BETHESDA — As the clock ticks down to the March 1 sequestration deadline on Capitol Hill, workers at the National Institutes of Health are preparing for a possible loss of more than $1 billion.
NIH provides jobs for more than 15,000 people in Maryland. Nationally, it supports 300,000 scientists, and 3,100 institutions. Sequestration would lead to 5.1 percent cuts across the board for the NIH, affecting many areas of health care, including education and research.
NIH Director Dr. Francis Collins said Wednesday that cuts in their budget will slow scientific progress.
“So when it comes to finding cures and treatments, time is of the essence, and we fear that time will be slow in terms of progress, because of cuts,” Collins said at a press conference in the Clinical Research Center.
Collins said he hoped the cuts would not lead to job losses, but added that he could not be certain.
“Of course we can’t make any promises given the uncertainties of what we’re actually going to have to live with,” Collins said.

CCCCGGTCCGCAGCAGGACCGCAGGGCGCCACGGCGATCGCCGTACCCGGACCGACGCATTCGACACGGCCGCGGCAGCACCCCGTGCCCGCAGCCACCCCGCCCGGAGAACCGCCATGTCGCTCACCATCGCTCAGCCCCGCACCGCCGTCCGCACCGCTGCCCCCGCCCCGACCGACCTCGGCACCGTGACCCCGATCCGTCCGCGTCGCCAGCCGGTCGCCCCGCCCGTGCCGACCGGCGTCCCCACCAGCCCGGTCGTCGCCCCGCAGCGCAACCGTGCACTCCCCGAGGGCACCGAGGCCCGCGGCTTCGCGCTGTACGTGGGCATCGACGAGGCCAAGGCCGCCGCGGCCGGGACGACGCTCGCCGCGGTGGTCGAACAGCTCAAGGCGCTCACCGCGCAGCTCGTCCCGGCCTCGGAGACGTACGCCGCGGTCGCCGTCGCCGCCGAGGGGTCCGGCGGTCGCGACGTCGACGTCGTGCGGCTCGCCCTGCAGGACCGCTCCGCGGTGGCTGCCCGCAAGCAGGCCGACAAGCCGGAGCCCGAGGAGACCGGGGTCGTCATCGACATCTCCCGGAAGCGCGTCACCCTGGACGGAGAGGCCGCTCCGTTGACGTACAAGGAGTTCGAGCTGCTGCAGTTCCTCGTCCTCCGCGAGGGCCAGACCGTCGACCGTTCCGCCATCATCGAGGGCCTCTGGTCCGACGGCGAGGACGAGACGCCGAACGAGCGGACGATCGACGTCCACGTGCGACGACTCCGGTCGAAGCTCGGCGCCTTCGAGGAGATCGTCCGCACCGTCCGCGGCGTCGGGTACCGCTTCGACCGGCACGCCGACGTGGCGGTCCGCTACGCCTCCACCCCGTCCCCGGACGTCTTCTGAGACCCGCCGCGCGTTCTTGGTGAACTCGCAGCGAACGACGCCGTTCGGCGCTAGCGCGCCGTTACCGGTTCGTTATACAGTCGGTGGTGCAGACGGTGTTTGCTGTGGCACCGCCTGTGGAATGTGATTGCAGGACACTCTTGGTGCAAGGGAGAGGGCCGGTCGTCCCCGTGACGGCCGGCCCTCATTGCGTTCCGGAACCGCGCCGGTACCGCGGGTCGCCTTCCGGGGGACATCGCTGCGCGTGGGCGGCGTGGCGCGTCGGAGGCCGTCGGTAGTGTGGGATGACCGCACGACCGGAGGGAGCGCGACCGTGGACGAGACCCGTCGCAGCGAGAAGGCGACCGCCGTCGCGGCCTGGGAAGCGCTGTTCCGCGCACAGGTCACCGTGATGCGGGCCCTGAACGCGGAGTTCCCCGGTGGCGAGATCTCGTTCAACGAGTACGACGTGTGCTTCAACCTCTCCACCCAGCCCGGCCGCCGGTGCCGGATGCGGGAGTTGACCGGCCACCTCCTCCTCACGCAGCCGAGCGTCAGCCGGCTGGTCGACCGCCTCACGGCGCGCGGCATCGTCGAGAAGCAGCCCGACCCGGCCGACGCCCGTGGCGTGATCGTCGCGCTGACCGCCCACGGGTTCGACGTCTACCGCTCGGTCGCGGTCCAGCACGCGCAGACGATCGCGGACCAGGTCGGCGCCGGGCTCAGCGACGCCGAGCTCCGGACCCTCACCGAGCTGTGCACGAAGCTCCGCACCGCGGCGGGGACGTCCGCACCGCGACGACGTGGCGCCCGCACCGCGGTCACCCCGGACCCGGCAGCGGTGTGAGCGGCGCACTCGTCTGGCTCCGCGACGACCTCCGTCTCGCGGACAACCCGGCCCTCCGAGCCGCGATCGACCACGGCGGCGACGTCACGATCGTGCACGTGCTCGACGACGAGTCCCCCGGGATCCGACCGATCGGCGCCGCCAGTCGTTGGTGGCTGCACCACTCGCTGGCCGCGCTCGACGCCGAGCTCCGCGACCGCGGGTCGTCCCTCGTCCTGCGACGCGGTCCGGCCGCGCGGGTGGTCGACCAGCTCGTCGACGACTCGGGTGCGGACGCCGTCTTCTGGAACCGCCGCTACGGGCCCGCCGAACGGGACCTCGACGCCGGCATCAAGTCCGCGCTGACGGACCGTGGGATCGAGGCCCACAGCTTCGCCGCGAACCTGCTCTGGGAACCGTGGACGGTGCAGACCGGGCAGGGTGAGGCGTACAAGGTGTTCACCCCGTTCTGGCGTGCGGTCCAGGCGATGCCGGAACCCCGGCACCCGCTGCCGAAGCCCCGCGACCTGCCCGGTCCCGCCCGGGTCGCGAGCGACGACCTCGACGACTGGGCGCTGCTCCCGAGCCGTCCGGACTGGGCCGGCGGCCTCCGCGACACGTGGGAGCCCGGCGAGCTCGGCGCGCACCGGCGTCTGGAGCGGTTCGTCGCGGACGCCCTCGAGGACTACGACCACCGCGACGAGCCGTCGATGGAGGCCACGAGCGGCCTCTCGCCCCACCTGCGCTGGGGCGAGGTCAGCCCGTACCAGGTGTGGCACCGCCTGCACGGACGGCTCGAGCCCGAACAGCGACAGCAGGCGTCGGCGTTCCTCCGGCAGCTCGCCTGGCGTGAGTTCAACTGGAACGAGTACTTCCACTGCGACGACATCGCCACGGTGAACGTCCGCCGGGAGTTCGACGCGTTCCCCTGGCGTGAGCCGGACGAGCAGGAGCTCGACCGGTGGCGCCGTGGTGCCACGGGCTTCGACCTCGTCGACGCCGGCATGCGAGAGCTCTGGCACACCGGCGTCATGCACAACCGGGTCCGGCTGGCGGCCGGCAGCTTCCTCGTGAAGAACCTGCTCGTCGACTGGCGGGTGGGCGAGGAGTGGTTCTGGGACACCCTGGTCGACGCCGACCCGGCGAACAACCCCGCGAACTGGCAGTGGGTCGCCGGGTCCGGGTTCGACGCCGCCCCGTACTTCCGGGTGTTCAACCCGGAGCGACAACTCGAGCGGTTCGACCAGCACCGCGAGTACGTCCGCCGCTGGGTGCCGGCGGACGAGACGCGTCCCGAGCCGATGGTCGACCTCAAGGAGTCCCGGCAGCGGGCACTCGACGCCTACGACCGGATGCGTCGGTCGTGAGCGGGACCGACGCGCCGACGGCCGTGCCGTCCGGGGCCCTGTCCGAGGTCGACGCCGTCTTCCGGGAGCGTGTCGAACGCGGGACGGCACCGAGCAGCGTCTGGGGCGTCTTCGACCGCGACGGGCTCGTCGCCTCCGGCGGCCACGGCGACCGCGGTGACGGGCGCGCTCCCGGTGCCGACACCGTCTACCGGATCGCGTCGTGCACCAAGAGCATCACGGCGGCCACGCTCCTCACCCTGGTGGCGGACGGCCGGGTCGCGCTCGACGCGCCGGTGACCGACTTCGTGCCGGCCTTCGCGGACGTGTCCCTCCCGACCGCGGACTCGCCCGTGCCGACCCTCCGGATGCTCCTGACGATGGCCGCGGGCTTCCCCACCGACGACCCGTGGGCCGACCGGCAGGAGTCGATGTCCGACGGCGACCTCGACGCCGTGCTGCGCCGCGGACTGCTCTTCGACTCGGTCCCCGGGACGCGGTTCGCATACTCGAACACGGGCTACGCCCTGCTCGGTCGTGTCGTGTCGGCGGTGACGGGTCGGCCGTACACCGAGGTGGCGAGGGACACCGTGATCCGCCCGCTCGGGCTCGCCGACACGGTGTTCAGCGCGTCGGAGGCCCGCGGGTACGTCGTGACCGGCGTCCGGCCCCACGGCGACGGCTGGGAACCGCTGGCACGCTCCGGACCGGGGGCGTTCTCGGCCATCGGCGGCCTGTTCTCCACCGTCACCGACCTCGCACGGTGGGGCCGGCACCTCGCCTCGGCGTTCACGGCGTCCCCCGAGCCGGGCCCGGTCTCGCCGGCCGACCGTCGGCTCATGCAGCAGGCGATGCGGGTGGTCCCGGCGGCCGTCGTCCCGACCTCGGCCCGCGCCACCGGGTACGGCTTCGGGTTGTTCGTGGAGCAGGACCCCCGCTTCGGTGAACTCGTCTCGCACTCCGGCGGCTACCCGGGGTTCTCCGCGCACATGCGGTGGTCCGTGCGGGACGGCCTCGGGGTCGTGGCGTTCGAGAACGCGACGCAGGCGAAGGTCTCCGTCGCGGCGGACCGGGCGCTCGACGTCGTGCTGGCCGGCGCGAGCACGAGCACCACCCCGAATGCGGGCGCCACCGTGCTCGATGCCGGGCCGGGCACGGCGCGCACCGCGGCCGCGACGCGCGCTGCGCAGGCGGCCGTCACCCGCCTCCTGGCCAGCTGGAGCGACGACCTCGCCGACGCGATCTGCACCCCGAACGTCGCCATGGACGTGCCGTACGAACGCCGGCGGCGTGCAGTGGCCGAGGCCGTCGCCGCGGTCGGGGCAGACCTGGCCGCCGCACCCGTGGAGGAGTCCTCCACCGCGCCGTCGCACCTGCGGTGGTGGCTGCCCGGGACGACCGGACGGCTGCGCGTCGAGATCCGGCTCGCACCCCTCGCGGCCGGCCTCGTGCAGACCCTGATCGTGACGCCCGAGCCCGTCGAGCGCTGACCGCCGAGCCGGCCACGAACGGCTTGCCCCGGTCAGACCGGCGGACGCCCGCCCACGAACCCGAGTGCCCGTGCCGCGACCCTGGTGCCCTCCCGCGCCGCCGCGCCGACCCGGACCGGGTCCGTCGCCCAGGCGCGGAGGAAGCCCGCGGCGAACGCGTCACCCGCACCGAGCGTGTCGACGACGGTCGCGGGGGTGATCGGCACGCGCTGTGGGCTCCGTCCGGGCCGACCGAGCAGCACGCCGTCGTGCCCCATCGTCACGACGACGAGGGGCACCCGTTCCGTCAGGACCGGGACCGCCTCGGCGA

Directors at each of the NIH’s 27 institutes will determine exactly how the budget cuts break down in their facilities and at the many non-NIH facilities they support. But overall, each of those 27 institutes will receive an equivalent 5.1 percent budget cut.
“So that means this will hit cancer, it will hit heart disease, it will hit diabetes, it will HIV AIDS, it will hit Alzheimer’s,” Collins said.
NIH has already reduced funding for grants, in anticipation of troubled times ahead.
Sen. Barbara Mikulski, D-Maryland, toured the NIH neuro-technology lab Wednesday, to get a first hand look at research and potential cures for Alzheimer’s and Multiple Sclerosis. Mikulski said sequestration is a last resort that the country can’t afford.
“We are about to inflict upon us a self inflicted wound,” Mikulski said.
NIH was the first to use chemotherapy and crack the genetic code. It is the largest research institution in the country.